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Unique Cultural Rites of Passage In Nigeria

In various parts of the world, there are different practices that mark transitioning from one phase of life to another. It could be as simple as handing over the keys to a car to a young teenager showing that he is now an adult and responsible for their own decision or as elaborate as throwing rituals or spiritual events that welcome the person to a new
phase.

In Nigeria, most of these rites are typically celebrated through music, dance and ceremony. These rites may be similar to one or more tribes, bearing a different name somewhere else and having a slight alteration. A lot of them used to be barbaric with female genital mutilation being one of the most well-known amongst the others. While the number of tribes practising these barbaric rites are reduced and more tribes are adopting new practices that are less harmful, there are still some groups in the country that celebrate these today.

Here are some of the most interesting rites of passage in Nigeria.

Iria Ritual

The Iria Ritual is popular to various tribes in the Niger Delta, with some forms of the ritual being harsher than the others. It typically involves young girls who are between 14 and 16 undergoing rituals that prepare them for marriage. In some places, these girls have to be bare-breasted in front of the crowd for inspection. The goal of this is to ensure that their virginity is intact.

The young girls also get to visit the fattening room where they are well fed with body nourishing meals, especially pounded yam mixed with pounded plantain. In the fattening room, the ladies are pampered and are prepared to dance half-naked at the market square. At the end of their stay in the fattening room, they are changed and look more beautiful. Their bodies are then painted in different colours for the dance.

In time past, it was believed that if one did not go through the Iria ritual it would be very difficult for her to have a child. One of the common belief among the people is that young women going through puberty have attachments to water spirits and so, they gather at dawn to chase the spirits. After this, a senior male member of the tribe strikes the girls with sticks sending them back to the village.

Iwa Akwa

In some parts of Eastern Nigeria, Iwa Akwa, also known as cloth wearing is the tradition that marks a young boy’s initiation into manhood. It used to be more widespread in times past but today, it is celebrated once in three years in some communities such as Ugbo, Uboma, Umuezegwu to mention but a few. When a young man is in his twenties, there is an investigation into his family and lifestyle to know about his eligibility. Some of the questions asked include whether his mother was properly married and whether he is linked to the Osu caste system, paternally or maternally. When everything checks out, he would then join an age group and he would have to buy a high-quality George wrapper. The festival is traditionally a two-day event. On the first day which is the initiation, previous celebrants come to show their seniority to the new initiates. The new initiates have to perform certain rites such as fetching water and shining the shoes of the older initiates as a sign of respect. On the second day, which is the main day of Iwa Akwa, the wrapper is spread in front of the family compound and blessed. Then the wrapper is worn and there’s a procession along the streets with pomp and fanfare.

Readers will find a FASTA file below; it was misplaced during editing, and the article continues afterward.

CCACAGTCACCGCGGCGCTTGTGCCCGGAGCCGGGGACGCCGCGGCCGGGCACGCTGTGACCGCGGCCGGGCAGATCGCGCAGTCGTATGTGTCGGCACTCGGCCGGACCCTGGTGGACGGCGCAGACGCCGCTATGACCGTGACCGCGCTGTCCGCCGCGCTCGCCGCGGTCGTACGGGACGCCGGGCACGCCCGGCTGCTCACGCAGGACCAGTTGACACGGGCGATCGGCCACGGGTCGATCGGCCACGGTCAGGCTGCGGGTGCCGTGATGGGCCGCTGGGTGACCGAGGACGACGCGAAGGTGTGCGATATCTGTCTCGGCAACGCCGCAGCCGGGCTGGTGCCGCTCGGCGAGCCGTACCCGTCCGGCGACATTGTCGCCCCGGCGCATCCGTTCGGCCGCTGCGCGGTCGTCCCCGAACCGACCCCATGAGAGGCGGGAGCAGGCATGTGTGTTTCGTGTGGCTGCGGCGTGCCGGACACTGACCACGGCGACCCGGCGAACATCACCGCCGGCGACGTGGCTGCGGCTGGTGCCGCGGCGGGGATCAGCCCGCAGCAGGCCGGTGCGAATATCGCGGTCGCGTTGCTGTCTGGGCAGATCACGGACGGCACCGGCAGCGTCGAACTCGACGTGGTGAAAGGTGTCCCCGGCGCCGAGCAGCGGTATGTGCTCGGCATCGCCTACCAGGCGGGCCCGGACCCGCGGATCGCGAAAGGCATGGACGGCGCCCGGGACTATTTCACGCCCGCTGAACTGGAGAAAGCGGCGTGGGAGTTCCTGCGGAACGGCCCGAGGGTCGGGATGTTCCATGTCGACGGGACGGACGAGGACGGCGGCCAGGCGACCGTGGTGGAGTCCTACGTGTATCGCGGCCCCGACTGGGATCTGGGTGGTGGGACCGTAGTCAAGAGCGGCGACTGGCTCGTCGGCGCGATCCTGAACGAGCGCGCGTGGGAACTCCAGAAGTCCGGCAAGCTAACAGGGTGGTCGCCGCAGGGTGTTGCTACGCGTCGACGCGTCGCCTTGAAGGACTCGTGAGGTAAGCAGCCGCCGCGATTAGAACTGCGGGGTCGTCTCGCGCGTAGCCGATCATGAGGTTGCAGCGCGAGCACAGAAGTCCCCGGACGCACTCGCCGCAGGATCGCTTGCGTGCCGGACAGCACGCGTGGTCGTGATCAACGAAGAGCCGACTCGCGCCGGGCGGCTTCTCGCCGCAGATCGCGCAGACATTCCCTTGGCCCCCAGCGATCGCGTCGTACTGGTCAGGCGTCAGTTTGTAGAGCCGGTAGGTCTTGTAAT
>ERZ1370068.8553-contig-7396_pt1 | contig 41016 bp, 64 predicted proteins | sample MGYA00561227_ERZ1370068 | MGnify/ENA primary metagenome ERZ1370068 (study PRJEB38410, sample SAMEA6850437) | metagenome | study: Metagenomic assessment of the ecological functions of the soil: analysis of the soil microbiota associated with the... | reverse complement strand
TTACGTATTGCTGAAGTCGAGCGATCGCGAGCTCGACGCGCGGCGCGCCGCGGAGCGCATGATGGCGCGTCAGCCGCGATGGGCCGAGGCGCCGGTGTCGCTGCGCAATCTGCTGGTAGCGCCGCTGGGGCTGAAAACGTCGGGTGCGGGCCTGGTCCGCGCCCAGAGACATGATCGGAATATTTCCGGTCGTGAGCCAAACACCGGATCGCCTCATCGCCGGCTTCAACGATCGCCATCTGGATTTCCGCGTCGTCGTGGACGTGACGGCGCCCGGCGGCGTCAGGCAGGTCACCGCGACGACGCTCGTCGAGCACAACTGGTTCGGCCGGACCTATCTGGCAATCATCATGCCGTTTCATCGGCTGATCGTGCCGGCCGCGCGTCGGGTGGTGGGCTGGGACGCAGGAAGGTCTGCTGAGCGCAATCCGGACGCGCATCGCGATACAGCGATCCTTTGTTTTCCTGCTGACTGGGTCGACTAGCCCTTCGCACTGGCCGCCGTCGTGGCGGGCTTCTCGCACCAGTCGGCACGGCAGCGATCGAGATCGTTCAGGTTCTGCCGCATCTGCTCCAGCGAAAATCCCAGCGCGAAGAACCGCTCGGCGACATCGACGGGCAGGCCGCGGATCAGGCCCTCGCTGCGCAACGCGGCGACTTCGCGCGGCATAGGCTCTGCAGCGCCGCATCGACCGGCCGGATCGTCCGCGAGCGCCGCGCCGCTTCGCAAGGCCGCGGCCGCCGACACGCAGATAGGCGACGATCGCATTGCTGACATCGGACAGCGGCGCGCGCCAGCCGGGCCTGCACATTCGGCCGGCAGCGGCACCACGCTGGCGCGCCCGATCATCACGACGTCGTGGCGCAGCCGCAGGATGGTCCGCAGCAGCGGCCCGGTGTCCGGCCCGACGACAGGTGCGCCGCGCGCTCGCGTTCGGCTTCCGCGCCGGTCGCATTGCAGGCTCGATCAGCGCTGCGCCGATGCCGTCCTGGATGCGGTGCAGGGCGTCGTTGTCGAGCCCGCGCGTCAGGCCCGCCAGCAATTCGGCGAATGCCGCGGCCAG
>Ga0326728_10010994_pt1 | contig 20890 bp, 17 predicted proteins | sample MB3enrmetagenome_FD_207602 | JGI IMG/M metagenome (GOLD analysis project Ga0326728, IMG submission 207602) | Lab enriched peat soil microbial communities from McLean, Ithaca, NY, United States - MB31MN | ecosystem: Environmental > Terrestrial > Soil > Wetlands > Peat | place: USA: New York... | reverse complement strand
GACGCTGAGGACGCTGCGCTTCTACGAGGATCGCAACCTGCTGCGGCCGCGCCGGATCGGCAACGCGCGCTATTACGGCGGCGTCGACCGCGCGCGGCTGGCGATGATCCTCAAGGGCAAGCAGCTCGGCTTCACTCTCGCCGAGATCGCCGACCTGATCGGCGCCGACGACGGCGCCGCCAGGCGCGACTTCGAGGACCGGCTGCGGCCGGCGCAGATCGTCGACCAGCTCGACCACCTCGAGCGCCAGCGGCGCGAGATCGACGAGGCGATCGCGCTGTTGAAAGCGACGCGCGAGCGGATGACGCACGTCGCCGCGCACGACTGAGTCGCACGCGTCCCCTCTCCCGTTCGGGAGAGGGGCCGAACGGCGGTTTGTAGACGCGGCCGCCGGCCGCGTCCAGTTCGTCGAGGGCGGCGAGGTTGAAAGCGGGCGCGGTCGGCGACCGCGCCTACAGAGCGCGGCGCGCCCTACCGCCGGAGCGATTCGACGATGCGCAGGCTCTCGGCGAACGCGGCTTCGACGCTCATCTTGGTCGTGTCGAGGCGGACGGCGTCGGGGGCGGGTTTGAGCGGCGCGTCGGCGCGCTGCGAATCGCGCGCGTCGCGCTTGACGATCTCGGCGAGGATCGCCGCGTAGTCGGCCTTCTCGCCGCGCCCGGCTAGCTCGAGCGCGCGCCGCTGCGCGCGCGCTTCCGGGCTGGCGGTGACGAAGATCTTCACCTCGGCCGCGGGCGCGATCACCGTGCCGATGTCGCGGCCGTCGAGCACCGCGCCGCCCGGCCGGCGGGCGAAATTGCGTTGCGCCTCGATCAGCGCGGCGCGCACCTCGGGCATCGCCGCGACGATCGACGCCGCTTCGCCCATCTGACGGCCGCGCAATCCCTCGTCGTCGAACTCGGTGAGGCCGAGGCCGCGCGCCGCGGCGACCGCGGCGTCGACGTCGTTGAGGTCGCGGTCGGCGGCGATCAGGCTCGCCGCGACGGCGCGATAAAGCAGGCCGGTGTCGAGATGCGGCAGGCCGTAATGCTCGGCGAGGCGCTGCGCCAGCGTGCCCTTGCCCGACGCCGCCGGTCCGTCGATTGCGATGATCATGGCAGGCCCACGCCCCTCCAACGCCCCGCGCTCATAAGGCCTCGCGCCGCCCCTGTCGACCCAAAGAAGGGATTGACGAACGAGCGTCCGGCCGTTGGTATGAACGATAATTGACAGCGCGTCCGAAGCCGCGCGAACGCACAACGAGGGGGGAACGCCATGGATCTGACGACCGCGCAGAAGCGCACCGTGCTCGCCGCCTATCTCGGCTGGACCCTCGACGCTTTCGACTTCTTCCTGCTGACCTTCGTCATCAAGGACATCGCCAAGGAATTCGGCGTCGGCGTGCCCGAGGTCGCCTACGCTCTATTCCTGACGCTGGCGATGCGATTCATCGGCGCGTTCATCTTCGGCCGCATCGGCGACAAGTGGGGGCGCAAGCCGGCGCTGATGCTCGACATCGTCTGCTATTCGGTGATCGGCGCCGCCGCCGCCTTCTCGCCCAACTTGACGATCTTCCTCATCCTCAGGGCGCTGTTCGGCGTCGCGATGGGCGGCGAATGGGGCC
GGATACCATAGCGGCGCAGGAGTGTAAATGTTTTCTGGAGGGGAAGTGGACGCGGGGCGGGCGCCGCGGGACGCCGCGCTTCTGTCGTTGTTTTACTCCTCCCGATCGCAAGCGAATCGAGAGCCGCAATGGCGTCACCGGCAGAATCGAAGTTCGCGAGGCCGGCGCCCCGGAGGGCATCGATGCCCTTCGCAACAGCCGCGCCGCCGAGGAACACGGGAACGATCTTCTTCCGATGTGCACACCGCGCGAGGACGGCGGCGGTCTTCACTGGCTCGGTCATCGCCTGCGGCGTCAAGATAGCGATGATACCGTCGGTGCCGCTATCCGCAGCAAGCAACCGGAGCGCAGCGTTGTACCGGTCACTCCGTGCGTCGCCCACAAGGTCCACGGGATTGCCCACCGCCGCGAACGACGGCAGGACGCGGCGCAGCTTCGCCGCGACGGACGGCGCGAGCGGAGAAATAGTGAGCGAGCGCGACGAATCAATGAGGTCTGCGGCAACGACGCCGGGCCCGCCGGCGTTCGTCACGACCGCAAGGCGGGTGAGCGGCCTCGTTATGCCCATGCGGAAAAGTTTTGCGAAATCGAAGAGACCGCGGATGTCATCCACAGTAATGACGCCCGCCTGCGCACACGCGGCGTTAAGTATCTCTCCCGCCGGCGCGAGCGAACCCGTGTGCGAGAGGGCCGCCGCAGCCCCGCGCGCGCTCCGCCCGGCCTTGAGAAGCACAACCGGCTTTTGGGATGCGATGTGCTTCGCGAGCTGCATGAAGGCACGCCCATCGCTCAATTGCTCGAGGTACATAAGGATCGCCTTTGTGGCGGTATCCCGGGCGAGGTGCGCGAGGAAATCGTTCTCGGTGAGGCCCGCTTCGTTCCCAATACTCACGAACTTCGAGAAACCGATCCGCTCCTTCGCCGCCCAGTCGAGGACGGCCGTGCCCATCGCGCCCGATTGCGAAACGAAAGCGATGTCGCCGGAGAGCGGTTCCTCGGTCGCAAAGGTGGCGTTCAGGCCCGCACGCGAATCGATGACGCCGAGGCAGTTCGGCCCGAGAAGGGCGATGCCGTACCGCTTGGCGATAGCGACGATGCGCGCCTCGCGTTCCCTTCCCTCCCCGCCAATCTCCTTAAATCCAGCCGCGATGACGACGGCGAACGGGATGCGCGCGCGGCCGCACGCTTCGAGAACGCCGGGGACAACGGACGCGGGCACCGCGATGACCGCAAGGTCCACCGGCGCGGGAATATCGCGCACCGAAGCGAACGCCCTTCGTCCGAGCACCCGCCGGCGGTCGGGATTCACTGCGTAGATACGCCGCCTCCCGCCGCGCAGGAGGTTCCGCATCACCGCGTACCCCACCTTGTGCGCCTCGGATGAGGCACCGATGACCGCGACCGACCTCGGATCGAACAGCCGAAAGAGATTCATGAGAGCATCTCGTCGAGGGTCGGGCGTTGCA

The wrapper is seen as a sign of coverage. Before now, he was a naked child and now he is a clothed adult. It welcomes him into manhood and he can now take up responsibilities in his family and community

The Sharo

The Sharo is practised amongst the Fulani tribe in Nigeria. Sharomeans flogging and celebrates the bravery and endurance of young men who intend passing from that phase to being referred to as men. They are bare-chested and are escorted to the ring by young women with drums and cheers from spectators. A couple of these young men recite mantras during the flogging and others undergo a fortification process in preparation for the day. The families, on the other hand, pray that their sons do not bring disgrace to them as one who doesn’t withstand the flogging is seen as a disgrace. After the flogging, the boys become men and are allowed to marry the women they want.

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